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Continue on to the next page to find out more about the features of Oops! Backup as well as the final verdict of the software.
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Oops! Backup Software Review - Recover Accidentally Deleted Files Backup software is usually aimed at restoring files which have been lost due to a hard drive crash. Oops! Backup covers that, but it also provides real-time protection so that accidental file deletion doesn't result in data loss. This will only work if the software is easy to use, however. Does Oops! Backup make the cut? This review takes a closer look.
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What is most interesting about Oops! Backup is that the program is meant to provide real time backup information. This is not a program which is supposed to be used once a month or even once a week. The default backup setting in Oops! Backup is once per hour, which means that you will have extremely current information available if a hard drive does ever go down. It also means that you can easily restore files which you might accidentally delete - hence the name of the software.
Oops! Backup also provides real-time monitoring of changes made to the folders it has backed up. If you delete a file in one of the folders you have backed up, the Oops! Backup management screen will be updated with this information. This real-time information is helpful because it offers a reminder of the changes you made so that if you later seem to be missing a file, you can check and see if you deleted it or if you moved it. The program also keeps several backups available so that if you deleted a file, but a backup has occurred since then, you're not out of luck. You can revert to an earlier backup and still recover the file.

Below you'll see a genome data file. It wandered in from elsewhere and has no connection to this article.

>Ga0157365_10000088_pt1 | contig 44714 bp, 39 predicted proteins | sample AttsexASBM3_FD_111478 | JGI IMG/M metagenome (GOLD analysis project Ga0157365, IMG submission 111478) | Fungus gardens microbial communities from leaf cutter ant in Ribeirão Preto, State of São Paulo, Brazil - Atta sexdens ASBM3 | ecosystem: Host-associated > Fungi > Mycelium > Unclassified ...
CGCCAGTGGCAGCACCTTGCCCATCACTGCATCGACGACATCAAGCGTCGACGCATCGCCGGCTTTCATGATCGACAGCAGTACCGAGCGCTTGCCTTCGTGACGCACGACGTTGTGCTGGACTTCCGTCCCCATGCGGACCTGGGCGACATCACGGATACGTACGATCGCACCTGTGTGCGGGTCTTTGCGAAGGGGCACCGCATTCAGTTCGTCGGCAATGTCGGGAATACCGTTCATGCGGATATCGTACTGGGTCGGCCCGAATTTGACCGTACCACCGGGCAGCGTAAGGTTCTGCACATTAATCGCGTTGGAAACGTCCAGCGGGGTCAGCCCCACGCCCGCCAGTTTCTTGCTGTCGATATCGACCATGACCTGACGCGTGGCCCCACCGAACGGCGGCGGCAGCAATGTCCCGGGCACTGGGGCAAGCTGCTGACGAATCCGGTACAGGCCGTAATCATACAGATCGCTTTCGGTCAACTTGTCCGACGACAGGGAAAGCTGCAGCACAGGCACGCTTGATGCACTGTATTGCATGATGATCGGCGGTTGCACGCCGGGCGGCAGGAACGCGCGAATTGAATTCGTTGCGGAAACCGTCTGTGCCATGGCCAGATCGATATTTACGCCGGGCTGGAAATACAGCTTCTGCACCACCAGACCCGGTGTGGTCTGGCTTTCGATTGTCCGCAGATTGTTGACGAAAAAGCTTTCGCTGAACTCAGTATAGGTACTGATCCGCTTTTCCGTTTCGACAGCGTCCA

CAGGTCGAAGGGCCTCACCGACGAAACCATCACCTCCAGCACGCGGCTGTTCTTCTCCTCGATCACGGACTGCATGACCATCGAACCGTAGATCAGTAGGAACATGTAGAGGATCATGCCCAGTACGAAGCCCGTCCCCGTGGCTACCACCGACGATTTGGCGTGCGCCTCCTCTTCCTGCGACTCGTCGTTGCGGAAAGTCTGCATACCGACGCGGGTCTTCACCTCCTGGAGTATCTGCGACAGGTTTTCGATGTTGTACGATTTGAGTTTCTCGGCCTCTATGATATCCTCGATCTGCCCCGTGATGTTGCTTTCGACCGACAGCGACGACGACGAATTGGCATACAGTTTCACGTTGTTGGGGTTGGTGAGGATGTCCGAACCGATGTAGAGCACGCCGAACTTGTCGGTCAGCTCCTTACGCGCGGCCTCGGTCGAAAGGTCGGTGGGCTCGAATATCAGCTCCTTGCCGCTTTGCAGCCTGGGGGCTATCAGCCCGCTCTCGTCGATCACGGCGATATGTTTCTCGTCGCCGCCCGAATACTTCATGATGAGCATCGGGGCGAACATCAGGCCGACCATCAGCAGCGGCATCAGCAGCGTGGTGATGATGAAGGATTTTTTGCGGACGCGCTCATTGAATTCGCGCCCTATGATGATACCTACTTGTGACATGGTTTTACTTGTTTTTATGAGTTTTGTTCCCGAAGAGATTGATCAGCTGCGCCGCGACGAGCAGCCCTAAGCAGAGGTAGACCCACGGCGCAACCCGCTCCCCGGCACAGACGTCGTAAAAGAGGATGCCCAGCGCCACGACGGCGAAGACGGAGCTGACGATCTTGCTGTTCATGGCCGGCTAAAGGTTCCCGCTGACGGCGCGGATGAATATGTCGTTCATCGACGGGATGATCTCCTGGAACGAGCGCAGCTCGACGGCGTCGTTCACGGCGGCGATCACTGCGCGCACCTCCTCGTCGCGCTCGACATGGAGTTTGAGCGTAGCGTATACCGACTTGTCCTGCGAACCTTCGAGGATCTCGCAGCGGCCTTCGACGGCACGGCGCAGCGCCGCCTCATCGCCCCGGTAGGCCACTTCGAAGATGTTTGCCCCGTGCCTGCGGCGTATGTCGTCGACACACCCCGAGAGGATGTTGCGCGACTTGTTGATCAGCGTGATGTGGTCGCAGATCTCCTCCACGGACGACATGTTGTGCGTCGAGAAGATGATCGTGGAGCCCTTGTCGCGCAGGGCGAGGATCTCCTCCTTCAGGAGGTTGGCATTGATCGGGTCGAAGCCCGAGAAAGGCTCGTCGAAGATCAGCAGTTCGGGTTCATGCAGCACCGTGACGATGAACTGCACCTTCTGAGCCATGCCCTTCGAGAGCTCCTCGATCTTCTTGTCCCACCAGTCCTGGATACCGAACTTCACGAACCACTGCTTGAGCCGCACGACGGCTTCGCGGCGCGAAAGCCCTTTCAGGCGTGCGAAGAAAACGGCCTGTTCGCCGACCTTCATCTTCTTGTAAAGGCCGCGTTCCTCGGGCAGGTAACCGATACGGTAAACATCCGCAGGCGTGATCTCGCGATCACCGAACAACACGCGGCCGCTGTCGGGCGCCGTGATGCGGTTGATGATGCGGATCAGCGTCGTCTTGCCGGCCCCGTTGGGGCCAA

One feature which is lacking is the ability to back up to multiple drives. You can only select one drive for your backup. If you try to select another, the original drive is deselected automatically. You also can't restore multiple files unless you restore an entire folder.
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There is very little wrong with Oops! Backup. The goal of this type of software should be to make backing up your computer an easy and largely automated process, and Oops! Backup accomplishes this goal. My only complaints against the software concern the GoBackInTime interface, which is slick but also not as informative as I would have liked.
Oops! Backup costs $37 for a single PC and a bit less if you purchase it for multiple PCs. I think it is worth the money. This program will back up your information frequently and painlessly, and the $37 will seem like nothing if you ever do have a hard drive crash or need to recover a file that you've accidentally deleted or written over.
Oops! Backup Review - Good Solution for Home Office File Protection?
*Please note - the author received 'Review Sample' from a company other than Bright Hub in order to develop the content contained within this article or review.